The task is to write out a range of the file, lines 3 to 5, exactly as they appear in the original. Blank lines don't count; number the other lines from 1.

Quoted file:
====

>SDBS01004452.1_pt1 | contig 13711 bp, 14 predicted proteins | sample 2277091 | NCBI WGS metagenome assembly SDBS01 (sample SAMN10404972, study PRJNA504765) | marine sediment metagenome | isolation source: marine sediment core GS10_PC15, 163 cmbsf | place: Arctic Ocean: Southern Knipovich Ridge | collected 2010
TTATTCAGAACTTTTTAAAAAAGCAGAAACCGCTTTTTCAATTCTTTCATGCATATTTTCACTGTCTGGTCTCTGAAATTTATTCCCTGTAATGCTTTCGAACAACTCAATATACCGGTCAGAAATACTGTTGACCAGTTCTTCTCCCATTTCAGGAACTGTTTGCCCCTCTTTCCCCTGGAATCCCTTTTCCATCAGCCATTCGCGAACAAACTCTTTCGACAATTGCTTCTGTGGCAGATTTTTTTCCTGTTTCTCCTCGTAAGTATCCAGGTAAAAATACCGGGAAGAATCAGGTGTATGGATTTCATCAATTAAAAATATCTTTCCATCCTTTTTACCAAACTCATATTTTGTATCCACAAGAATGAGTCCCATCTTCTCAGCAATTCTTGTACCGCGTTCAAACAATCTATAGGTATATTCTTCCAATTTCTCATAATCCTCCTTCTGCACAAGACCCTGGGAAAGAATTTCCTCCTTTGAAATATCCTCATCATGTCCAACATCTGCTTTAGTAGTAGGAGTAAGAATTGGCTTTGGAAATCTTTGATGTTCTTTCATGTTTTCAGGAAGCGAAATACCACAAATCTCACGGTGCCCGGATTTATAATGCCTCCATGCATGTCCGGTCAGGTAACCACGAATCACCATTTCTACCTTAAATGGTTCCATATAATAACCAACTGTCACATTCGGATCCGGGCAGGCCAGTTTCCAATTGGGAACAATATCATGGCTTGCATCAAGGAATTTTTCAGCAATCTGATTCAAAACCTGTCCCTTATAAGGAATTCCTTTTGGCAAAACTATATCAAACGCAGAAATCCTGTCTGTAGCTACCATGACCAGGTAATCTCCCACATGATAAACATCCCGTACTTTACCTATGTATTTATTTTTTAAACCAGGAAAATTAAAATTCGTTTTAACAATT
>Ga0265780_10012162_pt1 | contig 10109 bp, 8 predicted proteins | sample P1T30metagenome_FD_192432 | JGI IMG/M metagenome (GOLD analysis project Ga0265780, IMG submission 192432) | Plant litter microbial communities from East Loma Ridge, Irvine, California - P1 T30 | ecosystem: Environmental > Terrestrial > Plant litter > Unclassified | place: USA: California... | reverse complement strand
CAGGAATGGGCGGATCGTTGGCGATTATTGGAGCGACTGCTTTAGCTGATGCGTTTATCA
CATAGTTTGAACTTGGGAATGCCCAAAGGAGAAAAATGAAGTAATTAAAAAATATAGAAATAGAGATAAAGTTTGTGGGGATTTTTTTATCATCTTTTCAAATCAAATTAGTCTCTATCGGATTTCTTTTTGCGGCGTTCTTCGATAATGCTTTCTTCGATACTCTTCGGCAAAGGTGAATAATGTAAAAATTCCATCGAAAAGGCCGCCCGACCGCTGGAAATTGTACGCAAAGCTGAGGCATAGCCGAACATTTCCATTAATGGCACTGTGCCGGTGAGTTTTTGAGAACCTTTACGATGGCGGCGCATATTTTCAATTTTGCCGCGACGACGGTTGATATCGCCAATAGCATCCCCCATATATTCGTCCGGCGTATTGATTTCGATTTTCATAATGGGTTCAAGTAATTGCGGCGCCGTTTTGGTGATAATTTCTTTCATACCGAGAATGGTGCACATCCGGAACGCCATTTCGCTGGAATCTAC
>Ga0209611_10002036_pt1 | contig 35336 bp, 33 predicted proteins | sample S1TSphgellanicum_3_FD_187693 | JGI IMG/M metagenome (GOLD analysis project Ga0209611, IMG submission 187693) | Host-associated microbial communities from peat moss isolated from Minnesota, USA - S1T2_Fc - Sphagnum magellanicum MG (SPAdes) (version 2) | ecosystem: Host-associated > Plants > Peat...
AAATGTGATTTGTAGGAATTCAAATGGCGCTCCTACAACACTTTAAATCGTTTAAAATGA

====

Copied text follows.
>Ga0265780_10012162_pt1 | contig 10109 bp, 8 predicted proteins | sample P1T30metagenome_FD_192432 | JGI IMG/M metagenome (GOLD analysis project Ga0265780, IMG submission 192432) | Plant litter microbial communities from East Loma Ridge, Irvine, California - P1 T30 | ecosystem: Environmental > Terrestrial > Plant litter > Unclassified | place: USA: California... | reverse complement strand
CAGGAATGGGCGGATCGTTGGCGATTATTGGAGCGACTGCTTTAGCTGATGCGTTTATCA
CATAGTTTGAACTTGGGAATGCCCAAAGGAGAAAAATGAAGTAATTAAAAAATATAGAAATAGAGATAAAGTTTGTGGGGATTTTTTTATCATCTTTTCAAATCAAATTAGTCTCTATCGGATTTCTTTTTGCGGCGTTCTTCGATAATGCTTTCTTCGATACTCTTCGGCAAAGGTGAATAATGTAAAAATTCCATCGAAAAGGCCGCCCGACCGCTGGAAATTGTACGCAAAGCTGAGGCATAGCCGAACATTTCCATTAATGGCACTGTGCCGGTGAGTTTTTGAGAACCTTTACGATGGCGGCGCATATTTTCAATTTTGCCGCGACGACGGTTGATATCGCCAATAGCATCCCCCATATATTCGTCCGGCGTATTGATTTCGATTTTCATAATGGGTTCAAGTAATTGCGGCGCCGTTTTGGTGATAATTTCTTTCATACCGAGAATGGTGCACATCCGGAACGCCATTTCGCTGGAATCTAC